Reporters on the Job

How to Gauge a Conflict: After the past five years, staff writer Scott Baldauf has come up with a few gauges for how secure things are in Srinagar. "One is how many bunkers I see on the street. Another is how many Indian tourists I see," he says. But the best gauge, he says, is the guestbook at the houseboat where he stays, owned by Gulam Butt. "The guestbook goes back more than 50 years, and there is a kind of thrill knowing that George Harrison and Ravi Shankar and former Ambassador John Kenneth Galbraith have spent a few nights on these elaborately carved and appointed boats on Dal Lake," he says. "But whenever there is a spate of violence, the clientele shifts dramatically from tourists from Delhi and Dallas and Djibouti to reporters from Associated Press, The New York Times, and, yes, The Christian Science Monitor. The shift seems to have taken place, yet again, in May, following a string of grenade attacks. For the two weeks before my visit, the houseboats were empty. 'A few months ago, you couldn't have found a room at any of the hotels,' Mr. Butt told me. 'People started building new guesthouses, and fixing up their old properties. Now people are wondering how they can pay their loans back.' "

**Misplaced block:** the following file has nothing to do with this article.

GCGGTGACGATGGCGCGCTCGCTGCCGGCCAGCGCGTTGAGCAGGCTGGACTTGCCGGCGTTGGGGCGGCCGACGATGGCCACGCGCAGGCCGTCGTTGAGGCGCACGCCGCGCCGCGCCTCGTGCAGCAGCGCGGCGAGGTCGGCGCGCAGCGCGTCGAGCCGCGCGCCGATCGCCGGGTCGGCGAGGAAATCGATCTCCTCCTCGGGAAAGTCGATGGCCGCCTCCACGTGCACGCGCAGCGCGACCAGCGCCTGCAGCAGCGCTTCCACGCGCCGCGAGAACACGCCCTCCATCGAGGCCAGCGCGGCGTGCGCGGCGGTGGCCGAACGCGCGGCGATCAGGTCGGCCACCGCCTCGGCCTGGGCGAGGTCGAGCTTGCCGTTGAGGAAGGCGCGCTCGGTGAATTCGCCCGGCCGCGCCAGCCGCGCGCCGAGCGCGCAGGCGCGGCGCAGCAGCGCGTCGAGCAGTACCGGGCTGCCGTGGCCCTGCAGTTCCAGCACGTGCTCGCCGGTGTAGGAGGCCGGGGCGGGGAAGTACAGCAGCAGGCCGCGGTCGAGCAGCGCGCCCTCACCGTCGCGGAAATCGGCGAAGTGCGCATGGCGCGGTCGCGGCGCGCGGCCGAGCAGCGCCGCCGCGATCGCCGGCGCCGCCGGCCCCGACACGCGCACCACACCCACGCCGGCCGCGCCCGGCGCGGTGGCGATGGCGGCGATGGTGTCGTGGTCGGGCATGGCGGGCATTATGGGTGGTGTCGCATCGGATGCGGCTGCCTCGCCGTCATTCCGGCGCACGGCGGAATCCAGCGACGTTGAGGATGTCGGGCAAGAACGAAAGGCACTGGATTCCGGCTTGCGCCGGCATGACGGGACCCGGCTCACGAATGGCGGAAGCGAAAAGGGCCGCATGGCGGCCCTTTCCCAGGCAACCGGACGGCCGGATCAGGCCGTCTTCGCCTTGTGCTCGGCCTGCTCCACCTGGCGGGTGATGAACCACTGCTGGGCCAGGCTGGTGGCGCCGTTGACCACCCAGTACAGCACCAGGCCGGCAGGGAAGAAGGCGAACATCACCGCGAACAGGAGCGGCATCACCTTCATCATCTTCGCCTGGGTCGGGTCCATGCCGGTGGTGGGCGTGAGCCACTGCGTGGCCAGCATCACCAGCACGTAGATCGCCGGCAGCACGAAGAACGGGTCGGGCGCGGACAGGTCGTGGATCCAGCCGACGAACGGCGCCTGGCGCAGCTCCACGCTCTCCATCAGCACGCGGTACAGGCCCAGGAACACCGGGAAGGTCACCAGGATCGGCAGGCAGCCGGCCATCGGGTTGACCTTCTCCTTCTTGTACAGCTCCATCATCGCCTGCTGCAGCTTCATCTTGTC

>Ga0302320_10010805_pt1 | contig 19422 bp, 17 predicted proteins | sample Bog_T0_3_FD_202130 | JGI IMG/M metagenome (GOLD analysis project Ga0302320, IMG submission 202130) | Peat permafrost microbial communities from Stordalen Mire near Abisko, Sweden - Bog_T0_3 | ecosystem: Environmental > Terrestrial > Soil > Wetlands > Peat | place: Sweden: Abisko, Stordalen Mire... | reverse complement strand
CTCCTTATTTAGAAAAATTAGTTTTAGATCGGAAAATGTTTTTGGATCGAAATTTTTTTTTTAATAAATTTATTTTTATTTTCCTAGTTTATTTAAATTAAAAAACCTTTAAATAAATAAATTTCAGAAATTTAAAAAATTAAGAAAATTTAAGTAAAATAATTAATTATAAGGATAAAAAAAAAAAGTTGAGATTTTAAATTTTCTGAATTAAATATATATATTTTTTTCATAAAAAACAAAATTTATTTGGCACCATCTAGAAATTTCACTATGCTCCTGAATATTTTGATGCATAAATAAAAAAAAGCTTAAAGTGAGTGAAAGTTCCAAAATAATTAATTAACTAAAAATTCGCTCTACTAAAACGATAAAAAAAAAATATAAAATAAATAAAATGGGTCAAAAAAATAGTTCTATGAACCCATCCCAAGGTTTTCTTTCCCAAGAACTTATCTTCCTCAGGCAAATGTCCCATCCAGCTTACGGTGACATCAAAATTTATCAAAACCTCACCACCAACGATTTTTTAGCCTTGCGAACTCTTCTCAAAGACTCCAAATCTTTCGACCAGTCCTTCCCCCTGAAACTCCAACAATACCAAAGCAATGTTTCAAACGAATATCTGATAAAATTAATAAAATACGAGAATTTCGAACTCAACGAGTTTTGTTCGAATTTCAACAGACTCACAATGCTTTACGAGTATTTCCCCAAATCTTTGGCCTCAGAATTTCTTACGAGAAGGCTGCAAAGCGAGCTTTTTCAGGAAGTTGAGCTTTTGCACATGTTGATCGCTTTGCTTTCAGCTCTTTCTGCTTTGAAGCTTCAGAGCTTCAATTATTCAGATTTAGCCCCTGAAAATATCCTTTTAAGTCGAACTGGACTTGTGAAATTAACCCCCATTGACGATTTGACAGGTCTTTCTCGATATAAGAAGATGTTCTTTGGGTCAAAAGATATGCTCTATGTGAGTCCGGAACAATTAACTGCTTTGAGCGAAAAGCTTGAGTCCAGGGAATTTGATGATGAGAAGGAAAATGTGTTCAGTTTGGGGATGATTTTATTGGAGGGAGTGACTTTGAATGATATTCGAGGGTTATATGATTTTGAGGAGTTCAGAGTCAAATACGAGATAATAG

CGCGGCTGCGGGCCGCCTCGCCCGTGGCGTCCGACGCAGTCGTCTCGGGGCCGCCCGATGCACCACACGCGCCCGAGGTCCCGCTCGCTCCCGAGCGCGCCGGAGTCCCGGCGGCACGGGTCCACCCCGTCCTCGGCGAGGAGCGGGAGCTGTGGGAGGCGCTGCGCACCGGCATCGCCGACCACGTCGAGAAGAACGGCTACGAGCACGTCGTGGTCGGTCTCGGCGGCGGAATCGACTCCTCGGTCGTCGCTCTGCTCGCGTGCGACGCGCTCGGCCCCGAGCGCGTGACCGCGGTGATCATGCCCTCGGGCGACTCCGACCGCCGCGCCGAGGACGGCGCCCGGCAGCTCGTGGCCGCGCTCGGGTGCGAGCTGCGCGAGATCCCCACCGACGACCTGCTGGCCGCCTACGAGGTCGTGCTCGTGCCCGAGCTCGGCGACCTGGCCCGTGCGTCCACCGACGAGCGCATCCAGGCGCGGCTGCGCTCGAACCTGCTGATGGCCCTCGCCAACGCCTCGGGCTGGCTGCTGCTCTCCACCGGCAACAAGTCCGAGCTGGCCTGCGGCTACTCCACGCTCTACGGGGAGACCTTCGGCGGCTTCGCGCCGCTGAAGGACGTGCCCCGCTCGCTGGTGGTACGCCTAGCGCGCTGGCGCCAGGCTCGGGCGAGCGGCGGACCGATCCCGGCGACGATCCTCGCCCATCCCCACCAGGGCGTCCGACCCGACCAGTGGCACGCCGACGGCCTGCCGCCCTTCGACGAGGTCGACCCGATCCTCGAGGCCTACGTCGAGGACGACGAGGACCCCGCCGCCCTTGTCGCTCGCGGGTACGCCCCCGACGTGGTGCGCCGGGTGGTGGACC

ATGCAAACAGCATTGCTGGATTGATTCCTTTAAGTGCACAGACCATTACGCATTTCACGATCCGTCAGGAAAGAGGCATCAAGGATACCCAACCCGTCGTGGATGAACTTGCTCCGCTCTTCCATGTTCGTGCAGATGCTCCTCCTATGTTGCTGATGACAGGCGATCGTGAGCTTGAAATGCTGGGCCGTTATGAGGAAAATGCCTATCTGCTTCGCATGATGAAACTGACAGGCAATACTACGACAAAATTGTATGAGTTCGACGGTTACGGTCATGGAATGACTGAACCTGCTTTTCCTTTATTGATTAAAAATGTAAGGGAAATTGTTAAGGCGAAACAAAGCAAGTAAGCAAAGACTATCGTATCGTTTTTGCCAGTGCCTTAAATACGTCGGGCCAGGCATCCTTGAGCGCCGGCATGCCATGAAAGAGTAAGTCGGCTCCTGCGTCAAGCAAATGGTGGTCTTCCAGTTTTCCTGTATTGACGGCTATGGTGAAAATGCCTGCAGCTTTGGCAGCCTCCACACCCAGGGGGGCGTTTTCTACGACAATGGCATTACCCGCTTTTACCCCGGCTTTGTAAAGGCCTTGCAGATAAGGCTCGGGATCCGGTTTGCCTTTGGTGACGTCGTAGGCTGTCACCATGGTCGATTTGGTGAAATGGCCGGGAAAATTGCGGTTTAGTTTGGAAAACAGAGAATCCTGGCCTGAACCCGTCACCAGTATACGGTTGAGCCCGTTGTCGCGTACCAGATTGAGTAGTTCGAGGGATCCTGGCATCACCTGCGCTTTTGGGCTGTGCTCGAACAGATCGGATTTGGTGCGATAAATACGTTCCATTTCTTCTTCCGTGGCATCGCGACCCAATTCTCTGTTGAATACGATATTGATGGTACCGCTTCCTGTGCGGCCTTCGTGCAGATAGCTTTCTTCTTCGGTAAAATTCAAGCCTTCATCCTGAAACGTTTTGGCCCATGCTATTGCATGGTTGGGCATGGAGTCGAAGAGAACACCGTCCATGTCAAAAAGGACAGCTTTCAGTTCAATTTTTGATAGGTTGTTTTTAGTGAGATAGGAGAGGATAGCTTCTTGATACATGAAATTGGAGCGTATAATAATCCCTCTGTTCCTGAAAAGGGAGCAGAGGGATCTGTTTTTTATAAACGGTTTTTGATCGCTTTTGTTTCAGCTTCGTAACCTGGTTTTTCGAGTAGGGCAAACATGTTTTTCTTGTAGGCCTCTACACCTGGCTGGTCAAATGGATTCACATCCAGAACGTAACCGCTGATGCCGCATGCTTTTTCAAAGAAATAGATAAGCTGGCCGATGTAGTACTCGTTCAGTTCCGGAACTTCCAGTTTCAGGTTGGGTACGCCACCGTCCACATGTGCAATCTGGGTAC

Always Ask for Directions: Staff writer Sara Miller Llana had heard that Francisco Toledo, considered by many to be Mexico's most famous living artist, was mediating between strikers and the state government, but she didn't know how to find him.

In a big city, the usual approach is to work the phones. But Sara decided that Oaxaca was small enough that it might be more fruitful to just knock on people's doors.

"I got in a cab and asked the driver if he knew where Toledo lived. He radioed in the request, and got a million responses. I got dropped off, and found my way, after several false leads, to his cultural institute. I went back about five times but without results.

"The next day, I was walking with a professor, and mentioned to her that I needed help in reaching him. I wondered if she had any suggestions. She paused – and pointed across the street. There he was. I went up to him and we made plans to meet later that afternoon."

Amelia Newcomb
Deputy World editor

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